Sticking to what I know during these trying times

This past week has been a very difficult time for me. I am depended entirely on the events industry and with the #corona virus infections escalation in South Africa most of my work/events up until the end of April 2020 has been cancelled. Although there are still other smaller events that will still come along and installations that may take place that will not be enough to support my company through the next few months.

Despite all the negative news and the impact it has on me personally I have decided to stick to what I know and continue with my blog and youtube videos.

Last night after supper with my family I worked on my Cedar bonsai tree. I have wired the tree a few months back and the wire has been cutting into the bark. I could have removed the wire sooner but from past experience I have learnt not to remove the wire from Cedars to soon. They tend to bounce back and the branches move back to their previous position.


This was the tree before I started to remove the wire. From this angle you can only see the wire that I applied to the trunk and the main branches. I applied wire to the entire tree but I tried not to wire the smallest branches. In the next photo you will see just how much wire has been applied to this tree.


If you look at the photos above you will see that I wired the tree all the way to the top. When you styling a tree the last thing you have on your mind is removing the wire after the tree has set into place. You learn along the way what works and what to avoid like.
Here is a list of things to avoid:

  1. Wiring small young branches.
  2. Not using the right gauge of wire.
  3. Wrapping the wire around the branch in the wrong direction.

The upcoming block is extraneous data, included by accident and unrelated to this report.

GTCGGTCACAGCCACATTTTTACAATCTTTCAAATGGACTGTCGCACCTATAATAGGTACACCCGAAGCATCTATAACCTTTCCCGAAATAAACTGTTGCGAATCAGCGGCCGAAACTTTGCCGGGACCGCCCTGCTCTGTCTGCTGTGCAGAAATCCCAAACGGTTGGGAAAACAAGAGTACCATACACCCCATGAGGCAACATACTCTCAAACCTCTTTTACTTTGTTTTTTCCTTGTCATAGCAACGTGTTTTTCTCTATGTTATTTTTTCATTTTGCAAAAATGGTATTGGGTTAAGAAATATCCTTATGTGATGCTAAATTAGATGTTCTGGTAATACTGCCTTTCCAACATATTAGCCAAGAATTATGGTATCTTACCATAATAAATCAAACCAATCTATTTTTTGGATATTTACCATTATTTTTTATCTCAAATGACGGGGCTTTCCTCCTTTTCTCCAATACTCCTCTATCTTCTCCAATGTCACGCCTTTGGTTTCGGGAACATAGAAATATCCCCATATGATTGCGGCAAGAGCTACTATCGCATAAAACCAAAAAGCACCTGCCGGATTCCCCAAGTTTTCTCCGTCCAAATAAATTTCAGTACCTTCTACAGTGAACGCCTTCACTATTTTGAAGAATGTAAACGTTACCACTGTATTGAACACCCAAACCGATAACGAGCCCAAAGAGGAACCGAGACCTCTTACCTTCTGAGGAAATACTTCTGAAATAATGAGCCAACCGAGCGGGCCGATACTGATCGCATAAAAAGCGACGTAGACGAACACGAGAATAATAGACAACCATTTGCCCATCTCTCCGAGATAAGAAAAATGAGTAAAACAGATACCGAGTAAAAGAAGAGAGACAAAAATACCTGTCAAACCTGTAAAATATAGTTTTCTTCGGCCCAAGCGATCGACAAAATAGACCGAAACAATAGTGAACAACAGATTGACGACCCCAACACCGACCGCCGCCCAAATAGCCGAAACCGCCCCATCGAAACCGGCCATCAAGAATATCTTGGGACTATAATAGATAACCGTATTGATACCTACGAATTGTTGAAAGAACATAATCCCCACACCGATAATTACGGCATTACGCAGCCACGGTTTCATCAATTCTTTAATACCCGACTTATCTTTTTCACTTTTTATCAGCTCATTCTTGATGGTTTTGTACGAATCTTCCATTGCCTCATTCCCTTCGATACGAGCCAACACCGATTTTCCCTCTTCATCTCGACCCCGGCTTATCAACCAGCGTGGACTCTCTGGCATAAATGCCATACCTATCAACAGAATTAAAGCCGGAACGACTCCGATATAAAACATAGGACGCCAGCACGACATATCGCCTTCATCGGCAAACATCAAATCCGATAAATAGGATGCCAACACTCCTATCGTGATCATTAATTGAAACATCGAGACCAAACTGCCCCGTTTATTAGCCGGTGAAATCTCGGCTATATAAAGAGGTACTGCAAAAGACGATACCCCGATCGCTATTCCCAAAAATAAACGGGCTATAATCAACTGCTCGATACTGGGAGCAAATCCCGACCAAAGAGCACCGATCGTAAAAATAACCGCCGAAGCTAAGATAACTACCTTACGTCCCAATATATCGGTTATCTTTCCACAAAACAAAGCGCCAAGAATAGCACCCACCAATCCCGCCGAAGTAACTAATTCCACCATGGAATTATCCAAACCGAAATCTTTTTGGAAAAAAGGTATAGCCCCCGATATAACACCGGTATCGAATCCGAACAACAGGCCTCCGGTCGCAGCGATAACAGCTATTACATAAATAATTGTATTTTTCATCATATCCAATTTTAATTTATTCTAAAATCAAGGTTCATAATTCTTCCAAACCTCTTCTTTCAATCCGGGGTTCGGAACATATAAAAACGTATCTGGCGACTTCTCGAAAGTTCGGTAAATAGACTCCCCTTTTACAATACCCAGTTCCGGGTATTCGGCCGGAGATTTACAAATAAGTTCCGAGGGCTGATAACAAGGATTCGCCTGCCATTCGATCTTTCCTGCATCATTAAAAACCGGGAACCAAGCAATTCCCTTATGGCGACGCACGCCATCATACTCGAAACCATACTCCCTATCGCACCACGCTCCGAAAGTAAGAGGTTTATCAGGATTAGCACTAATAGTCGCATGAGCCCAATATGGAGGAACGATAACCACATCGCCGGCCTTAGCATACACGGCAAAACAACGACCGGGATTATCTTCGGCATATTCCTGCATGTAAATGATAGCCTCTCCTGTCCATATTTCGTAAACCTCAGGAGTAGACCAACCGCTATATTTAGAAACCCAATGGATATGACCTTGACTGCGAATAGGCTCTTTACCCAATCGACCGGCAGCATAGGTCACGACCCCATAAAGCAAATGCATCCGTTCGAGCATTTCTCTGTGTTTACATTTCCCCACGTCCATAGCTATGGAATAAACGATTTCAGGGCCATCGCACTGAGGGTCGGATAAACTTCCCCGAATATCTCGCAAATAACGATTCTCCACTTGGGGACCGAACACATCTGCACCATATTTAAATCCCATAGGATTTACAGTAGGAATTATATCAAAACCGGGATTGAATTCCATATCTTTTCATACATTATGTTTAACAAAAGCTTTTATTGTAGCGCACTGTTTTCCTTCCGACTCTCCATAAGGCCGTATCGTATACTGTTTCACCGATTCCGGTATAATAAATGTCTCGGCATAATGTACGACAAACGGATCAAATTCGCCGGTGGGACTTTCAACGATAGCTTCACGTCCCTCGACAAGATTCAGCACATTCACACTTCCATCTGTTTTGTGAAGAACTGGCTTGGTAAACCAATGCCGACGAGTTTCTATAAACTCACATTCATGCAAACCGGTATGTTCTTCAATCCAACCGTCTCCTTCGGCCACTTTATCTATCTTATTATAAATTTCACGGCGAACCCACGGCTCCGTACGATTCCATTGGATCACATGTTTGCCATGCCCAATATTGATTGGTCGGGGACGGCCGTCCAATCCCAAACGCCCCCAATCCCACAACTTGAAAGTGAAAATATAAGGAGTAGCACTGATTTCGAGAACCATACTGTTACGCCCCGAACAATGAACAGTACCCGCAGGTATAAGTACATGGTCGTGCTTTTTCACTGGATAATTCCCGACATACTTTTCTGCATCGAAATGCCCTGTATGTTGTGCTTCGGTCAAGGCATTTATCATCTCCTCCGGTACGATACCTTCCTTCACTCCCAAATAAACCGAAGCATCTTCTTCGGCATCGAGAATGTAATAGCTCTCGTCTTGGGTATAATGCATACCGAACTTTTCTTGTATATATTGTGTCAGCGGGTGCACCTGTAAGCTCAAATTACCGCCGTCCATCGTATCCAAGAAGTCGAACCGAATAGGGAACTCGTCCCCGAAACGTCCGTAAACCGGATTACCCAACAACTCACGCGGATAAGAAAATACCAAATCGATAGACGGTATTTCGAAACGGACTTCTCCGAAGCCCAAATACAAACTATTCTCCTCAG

4. Trying to apply wire once you already started bending the branches on the tree.
  5. Applying thick wire after thinner wire is already on the tree.

The above mentioned points make it difficult to remove wire from a tree. Steering clear from them might save you time and a lot of head aches.

Another point that I would like to bring up once more is the correct way of removing the wire. There are two ways of doing this.

  1. Cutting off the wire.
  2. Unwrapping the wire.

Which of these two methods is the correct way to remove wire? There is no right and wrong way in my mind there are just risky ways and safer ways to remove wire and the risk is dependent on the individual tree your working on at that moment. If for instance the tree I’m working on is a medium size tree with plenty of room around the branches I would prefer to unwrap the wire to reuse it again. If I’m working on a smaller size tree and the spaces between branches are very small I would cut of the wire.

I choose to unwrap the wire on this tree as there was more than enough space to do so and I also I like to reuse my wire as much as I can as it is pricey. There were a few places on the tree where the wire cut deep into the tree’s bark and I had to almost dig out the wire. I might have ring barked some of the branches during this process but hopefully the tree will be kind and not penalize me for my actions. There are two areas that I am concerned about.


The first one looks worst and will most probability die off. This is not the end of the world. Cedar trees have dead branches on them in nature so why must every branch on a Cedar bonsai be green? It’s not ideal but it is part of the process. If the branch dies off and the tree grows strong and produces a branch close to that area I will cover up that spot. It is way to early to start planning for that but at least there are other workable options. I took a photo of all the wire that came off the tree.


As you can see it’s a lot of wire for such a small tree. If you think about it all that wire would have been wasted if I cut it off. That wire is about R180 per roll and that could amount to one roll of wires right there.

Thank you for taking the time to read my blog. Hope you enjoyed it. Please feel free to leave you questions and comments in the section provided below.




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